Everything you need to know about Biodegradable Shampoo [Infographic]
Have you ever taken a look at the ingredients of a biodegradable shampoo?
They all start the same way; Aqua (water), followed by sea salts, and aloe vera. All healthy clean ingredients.
But then the chemical formulas begin to appear.
C14-16 olefin sulfonate, cacmidopropyl betaine, potassium hydroxide …
And maybe you start to question, what about this shampoo is really biodegradable?
The amazing thing, is that unlike biodegradable sunscreens, which don’t exist by the way, shampoos can be biodegradable in a whole host of ways from their (1) ingredients, (2) bottles and by the (3) methods they’re produced.
To understand the environmental impact of your next shampoo, we’re going on a journey from greasy hair to microbes drowning in oil to the 824 biodegradable chemicals permitted by the EPA.
Now, let’s start at the beginning…
The cure for greasy hair
Each day your hair produces a greasy substance called sebum. This substance coats the outer keratin coat of each hair strand and protects it from the elements. Unfortunately, it also makes hair stick together and gives it an overall dirty and greasy appearance.
Everyone knows that a shower with water alone doesn’t eliminate that greasy feeling. That’s because sebum is hydrophobic, meaning it naturally waterproofs hair and that’s where surfactants come in.
Surfactant: a substance which tends to reduce the surface tension of a liquid in which it is dissolved. – Oxford dictionary.
Shampoo contains unique amphipathic surfactants, meaning they have one hydrophobic and one hydrophilic end. One binds to the sebum, while the other allows water to wash the detergent away.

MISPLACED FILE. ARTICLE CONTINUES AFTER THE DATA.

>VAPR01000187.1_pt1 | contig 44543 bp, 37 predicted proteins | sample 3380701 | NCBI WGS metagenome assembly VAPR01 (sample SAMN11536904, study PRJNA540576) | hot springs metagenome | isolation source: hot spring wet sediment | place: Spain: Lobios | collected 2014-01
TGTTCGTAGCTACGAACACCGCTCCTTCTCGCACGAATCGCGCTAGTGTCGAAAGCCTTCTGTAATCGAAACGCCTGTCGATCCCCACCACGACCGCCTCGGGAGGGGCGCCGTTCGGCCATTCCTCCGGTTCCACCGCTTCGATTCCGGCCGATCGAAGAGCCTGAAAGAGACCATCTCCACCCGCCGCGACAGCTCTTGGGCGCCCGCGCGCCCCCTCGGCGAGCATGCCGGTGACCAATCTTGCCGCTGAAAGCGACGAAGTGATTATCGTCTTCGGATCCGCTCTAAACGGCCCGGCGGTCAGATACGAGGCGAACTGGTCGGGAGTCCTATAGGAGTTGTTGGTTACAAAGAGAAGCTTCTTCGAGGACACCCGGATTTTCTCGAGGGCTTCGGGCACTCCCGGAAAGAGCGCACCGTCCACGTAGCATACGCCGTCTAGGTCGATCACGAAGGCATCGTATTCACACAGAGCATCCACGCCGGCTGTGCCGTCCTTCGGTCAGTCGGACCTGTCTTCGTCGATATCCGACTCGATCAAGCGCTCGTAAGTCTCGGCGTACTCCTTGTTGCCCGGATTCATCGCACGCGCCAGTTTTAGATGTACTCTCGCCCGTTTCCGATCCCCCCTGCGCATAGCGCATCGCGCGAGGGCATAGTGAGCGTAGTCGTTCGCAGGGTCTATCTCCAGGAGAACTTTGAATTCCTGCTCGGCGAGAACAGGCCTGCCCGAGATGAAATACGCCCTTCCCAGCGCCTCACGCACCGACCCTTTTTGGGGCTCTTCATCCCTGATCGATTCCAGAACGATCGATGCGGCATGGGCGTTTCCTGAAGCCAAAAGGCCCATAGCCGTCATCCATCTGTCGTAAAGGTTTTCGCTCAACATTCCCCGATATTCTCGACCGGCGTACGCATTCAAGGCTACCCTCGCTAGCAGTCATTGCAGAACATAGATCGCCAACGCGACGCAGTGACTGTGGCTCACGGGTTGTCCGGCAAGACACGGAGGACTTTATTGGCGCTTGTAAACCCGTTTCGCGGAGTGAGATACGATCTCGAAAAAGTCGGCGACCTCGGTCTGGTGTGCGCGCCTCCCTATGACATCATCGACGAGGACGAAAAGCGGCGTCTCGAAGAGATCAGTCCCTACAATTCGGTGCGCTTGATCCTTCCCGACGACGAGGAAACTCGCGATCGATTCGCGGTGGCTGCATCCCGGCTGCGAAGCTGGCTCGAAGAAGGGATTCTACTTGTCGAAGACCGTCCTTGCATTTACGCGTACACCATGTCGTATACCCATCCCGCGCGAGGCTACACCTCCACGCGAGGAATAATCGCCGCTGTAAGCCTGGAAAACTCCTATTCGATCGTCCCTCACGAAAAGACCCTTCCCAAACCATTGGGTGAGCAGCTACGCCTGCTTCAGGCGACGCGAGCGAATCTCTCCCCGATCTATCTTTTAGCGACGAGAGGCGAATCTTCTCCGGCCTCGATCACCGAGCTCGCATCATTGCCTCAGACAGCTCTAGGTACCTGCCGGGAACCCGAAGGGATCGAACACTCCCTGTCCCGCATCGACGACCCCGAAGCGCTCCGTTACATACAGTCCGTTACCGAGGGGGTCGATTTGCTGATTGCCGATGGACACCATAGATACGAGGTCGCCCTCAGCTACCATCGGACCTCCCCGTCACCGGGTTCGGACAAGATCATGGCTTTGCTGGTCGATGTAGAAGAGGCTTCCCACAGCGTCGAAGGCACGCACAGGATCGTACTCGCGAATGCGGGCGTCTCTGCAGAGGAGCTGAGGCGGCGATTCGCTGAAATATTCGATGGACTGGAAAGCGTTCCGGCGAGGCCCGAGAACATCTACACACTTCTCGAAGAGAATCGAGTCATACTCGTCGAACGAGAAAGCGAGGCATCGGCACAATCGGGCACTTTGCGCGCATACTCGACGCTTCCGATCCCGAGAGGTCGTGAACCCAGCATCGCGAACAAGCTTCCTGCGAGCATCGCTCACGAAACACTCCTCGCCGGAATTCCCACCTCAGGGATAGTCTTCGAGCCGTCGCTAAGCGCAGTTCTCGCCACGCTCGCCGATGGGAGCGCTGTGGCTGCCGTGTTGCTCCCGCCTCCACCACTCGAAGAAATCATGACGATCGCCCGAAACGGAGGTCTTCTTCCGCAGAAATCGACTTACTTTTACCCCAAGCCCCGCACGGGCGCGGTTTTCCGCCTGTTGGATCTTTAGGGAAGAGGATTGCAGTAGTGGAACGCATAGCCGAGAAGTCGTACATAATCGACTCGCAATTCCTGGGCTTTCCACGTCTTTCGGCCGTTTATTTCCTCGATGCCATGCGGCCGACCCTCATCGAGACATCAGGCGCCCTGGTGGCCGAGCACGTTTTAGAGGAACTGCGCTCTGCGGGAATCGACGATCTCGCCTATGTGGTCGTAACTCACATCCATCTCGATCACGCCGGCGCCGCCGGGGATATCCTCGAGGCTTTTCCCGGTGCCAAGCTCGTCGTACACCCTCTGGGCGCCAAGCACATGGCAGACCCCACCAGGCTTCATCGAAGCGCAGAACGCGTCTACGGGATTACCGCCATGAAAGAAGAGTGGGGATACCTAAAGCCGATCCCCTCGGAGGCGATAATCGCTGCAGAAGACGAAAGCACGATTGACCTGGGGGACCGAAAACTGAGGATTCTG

And wash away it does. We consumed some 5.7 million tons of surfactant worldwide in 2009. Non-renewable fossil fuels like crude oil made up the bulk of surfactants. But in Germany, 20% were biodegradable and made from renewable resources like coconut oil, palm kernel oil and corn starch.
Sustainability and renewability
Before we go any farther; yes, environmentalists across the world call for the boycott of products containing palm oil.
Let’s be clear:
Renewable ≠ sustainable.
Consumers and producers still need to push for environmentally sustainable practices, even when dealing with any renewable materials.
In the case of palm oil production, the “Roundtable of Sustainable Palmoil” (RSPO), consisting of palm oil producers, NGO’s and palm oil consumers, is one of many organisations that work together with plantations to improve sustainability and work conditions.
But back on point…
Mean, green biodegrading machines
In 1968 three Japanese scientists developed a blood clotting inhibitor created from microbial products. It did its job remarkably well and significantly elongated the time required for a clot to form.They named this substance Surfactin (Arima et al., 1968).
And the first biosurfactant was created.
Biosurfactants are amazing. They’re clean, efficient, and work just as good (if not better) than traditional surfactants.
Microorganisms like bacteria, yeast and fungi produce biosurfactants on the outsides of cells, or attached to parts of cells during growth in certain mediums. The function of biosurfactants has been linked to improved survival in harsh environments, to find new habitats for survival and to discourage the growth of other microbes (Desai and Banat,1997).